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Molokini Crater: Maui’s Offshore Seabird Sanctuary

Molokini Crater is one of eight offshore islet seabird sanctuaries in Maui. Molokini is a horseshoe shaped “monogenetic volcanic cone” (also known as a tuff cone) that is located between the islands of Maui and Kaho‘olawe. The islet is approximately 22 acres and reaches a maximum height of 160 ft. The outer slope of Molokini is quite bare, whereas the inner slope is where most of the vegetation grows. The raging trade winds only really allow for the vegetation to grow a meter or 2. Buffel grass is the most common vegetation found on Molokini, although they have discovered a few native plant species on the islet, where the buffel grass has not dominated.

The ‘ua‘u kani (wedge-tailed shearwaters or Puffinus pacificus) call Molokini home and are known as the “main residents”. The ‘iwa (frigate birds or Fregata minor) can often be spotted flying over the islet.

The wedge-tailed shearwater is a large seabird that produces a variety of sounds, known as “wails and moans”. It is because of this that they were given the Hawaiian name ‘ua‘u kani, which translates to “calling or moaning petrel”. There is no way to tell the sexes apart by their color (adults are polymorphic, being dark or light). In Hawaii, ‘ua‘u kani mainly eat flyingfish, squirrelfish, flying squid, and larval goatfish. These birds breed in natal colonies and form long-term pair bonds. The females only lay one egg per season (usually in June) and both the mother and the father raise the young together.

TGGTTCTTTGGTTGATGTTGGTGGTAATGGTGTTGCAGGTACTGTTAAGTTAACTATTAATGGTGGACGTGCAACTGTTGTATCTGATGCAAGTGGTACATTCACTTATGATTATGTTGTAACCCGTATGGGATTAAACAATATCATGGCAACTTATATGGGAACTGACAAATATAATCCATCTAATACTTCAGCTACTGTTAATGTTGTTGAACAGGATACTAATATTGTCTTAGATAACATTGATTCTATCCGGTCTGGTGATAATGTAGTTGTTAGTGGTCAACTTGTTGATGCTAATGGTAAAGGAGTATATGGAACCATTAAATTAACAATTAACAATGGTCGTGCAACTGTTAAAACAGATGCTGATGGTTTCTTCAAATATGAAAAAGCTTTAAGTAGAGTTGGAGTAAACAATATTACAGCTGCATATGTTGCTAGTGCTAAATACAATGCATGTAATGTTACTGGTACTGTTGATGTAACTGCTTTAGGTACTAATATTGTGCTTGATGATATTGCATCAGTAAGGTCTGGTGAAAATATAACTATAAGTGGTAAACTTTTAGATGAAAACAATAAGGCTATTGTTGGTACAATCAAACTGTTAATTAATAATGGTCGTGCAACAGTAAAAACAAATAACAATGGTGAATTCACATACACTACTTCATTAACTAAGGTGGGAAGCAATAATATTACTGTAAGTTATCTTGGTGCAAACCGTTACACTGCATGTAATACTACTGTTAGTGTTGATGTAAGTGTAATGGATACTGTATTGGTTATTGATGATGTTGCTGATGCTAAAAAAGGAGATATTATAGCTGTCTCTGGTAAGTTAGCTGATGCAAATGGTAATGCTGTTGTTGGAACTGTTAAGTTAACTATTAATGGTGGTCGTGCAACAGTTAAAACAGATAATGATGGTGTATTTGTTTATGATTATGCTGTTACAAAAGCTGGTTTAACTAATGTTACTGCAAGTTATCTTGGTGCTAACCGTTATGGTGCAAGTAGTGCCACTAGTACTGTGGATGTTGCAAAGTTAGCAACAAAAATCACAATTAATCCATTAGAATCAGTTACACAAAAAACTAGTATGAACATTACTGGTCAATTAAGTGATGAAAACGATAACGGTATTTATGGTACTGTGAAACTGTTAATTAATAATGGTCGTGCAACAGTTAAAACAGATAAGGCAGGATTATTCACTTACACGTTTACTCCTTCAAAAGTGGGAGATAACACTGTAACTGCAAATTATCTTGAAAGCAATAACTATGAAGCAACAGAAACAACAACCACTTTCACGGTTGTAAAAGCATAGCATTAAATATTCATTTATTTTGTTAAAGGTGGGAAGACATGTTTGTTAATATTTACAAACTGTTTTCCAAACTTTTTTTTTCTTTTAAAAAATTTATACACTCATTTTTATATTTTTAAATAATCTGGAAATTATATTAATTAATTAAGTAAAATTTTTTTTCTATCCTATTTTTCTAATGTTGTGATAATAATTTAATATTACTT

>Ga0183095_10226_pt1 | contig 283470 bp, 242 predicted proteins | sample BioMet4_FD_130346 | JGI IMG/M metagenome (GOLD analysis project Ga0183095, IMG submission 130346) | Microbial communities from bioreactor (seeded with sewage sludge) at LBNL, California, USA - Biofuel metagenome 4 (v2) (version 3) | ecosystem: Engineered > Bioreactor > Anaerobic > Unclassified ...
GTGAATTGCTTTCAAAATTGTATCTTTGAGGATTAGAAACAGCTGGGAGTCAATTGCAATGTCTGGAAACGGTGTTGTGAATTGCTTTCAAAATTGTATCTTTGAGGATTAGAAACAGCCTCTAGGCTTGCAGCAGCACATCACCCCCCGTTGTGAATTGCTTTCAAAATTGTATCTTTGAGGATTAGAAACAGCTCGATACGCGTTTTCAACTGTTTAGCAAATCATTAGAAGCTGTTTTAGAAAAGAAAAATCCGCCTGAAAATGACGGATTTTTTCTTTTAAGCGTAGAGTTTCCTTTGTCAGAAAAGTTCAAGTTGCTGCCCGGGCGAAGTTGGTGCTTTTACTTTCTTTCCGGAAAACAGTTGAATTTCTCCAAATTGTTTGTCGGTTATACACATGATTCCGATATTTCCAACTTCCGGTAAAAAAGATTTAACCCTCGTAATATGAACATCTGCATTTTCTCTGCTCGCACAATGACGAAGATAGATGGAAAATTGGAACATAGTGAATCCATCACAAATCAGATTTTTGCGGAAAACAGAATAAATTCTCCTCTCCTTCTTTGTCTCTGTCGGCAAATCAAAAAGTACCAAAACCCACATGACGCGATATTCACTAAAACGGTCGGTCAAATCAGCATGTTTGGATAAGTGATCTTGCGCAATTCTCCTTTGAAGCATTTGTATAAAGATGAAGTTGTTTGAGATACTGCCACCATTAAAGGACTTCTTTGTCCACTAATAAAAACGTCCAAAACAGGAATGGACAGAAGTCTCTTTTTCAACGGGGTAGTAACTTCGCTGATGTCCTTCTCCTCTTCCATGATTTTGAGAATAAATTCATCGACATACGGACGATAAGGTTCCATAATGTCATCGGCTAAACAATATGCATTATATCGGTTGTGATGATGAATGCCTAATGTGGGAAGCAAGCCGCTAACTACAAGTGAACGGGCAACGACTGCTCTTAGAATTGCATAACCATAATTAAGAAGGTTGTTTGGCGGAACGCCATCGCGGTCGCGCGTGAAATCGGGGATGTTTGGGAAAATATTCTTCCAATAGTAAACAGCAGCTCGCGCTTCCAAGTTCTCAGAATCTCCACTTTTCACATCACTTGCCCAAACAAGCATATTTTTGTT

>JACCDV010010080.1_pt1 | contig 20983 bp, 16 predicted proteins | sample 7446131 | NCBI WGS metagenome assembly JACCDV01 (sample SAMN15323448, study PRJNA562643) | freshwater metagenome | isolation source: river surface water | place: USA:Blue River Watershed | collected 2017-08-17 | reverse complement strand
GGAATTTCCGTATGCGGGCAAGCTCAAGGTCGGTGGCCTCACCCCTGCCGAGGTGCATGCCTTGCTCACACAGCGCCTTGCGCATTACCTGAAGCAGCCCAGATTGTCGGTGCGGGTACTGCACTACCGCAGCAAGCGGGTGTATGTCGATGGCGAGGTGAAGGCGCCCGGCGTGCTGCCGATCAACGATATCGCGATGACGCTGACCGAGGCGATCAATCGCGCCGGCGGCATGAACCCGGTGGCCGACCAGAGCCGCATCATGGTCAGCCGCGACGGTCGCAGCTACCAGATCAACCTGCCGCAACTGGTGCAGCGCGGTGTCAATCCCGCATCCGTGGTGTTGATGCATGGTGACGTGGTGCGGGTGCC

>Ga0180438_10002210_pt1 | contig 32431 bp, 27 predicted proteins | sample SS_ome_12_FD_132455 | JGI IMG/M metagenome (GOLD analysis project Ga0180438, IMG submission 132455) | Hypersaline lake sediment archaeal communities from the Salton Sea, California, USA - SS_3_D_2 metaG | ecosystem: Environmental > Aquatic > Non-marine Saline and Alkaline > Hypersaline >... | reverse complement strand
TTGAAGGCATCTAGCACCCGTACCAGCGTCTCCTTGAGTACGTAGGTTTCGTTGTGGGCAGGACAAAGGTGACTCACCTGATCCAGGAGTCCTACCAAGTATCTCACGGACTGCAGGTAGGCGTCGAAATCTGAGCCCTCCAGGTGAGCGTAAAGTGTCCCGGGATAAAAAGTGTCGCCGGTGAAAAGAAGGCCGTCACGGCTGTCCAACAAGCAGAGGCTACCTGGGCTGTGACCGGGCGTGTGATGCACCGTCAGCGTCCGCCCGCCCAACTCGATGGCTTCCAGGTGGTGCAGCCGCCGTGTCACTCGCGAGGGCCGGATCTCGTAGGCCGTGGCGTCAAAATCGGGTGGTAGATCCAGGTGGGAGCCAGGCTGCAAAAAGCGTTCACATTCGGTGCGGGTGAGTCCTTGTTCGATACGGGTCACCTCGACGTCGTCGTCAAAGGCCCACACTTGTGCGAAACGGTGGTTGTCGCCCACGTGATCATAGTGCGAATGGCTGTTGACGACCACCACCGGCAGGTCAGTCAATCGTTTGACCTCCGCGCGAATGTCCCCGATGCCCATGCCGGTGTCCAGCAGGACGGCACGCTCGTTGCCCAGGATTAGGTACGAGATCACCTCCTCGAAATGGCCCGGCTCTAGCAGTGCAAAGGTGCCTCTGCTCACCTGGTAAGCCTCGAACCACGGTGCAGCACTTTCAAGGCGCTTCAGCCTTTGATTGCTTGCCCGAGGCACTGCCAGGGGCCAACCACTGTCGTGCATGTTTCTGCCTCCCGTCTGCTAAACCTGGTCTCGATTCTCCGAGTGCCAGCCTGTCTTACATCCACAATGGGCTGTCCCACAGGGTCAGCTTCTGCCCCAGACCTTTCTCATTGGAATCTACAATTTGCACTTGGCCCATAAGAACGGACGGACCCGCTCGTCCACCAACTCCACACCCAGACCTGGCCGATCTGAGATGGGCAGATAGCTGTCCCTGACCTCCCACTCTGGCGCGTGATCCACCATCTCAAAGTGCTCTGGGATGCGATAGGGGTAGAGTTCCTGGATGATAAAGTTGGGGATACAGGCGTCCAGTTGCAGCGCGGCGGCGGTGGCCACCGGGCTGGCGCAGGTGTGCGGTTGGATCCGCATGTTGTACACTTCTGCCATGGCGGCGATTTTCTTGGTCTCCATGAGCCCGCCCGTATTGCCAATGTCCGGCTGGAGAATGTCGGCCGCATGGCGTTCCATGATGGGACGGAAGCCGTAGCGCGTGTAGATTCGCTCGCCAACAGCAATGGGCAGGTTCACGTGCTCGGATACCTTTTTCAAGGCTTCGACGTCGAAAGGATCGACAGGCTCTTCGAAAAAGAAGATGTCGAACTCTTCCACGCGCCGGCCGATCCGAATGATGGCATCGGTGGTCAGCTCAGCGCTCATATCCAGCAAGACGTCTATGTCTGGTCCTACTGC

The ‘iwa (or great frigatebird) is a large seabird that is often seen flocking over Molokini. ‘Iwa’s are quite graceful and are related to boobies. There are five subspecies of ‘iwa, but only one of them, the F. m. palmerstoni, breeds in Hawaii. ‘Iwa are typically described as having a slim figure, long forked tail, long hooked bill, and men will inflate their red gular pouch when wanting to impress a female. Adult females are larger than males. The great frigatebirds hunt their prey, but are also known for harassing other seabirds until they regurgitate their food. ‘Iwa literally means “thief” in Hawaiian and the English meaning of “frigate” refers to “fast ships used by pirates”. These birds usually feed far from land (either in pairs or alone) and their diets usually consists of flyingfish and squid (in Hawaii).

All state bird sanctuaries are protected places where seabirds can nest and not have to worry about predators or animals; it is a rare, safe place for them to rear their young. The great thing about the protected sanctuaries is that it provides the protection for native plants, insects, etc., and stops humans from carrying weeds and invasive pests within the area. Sanctuaries are meant to be admired from a distance.

We are often asked by our guests if you are able to go on to Molokini… the answer is no. Some of the activities that may be possible with the proper permit are: scientific research, conservation, and  traditional practices by Native Hawaiians (long-term conservation). There are no tours on the actual islet and it is strictly prohibited to touch or take anything from the crater.

The Department of Land and Resources (DLNR) have a set of rules that govern activities in the waters around Molokini. Our company follows all guidelines set forth by the DLNR and we are very vigilant in making sure our guests know how important it is to preserve Molokini.If you are looking for a snorkel tour of Molokini, you’ll love the Four Winds!

 

References:

Division of Forestry and Wildlife: Wildlife Program | Maui Offshore Islet Seabird Sanctuaries (hawaii.gov)

SEABIRDS (hawaii.gov)

SEABIRDS (hawaii.gov)

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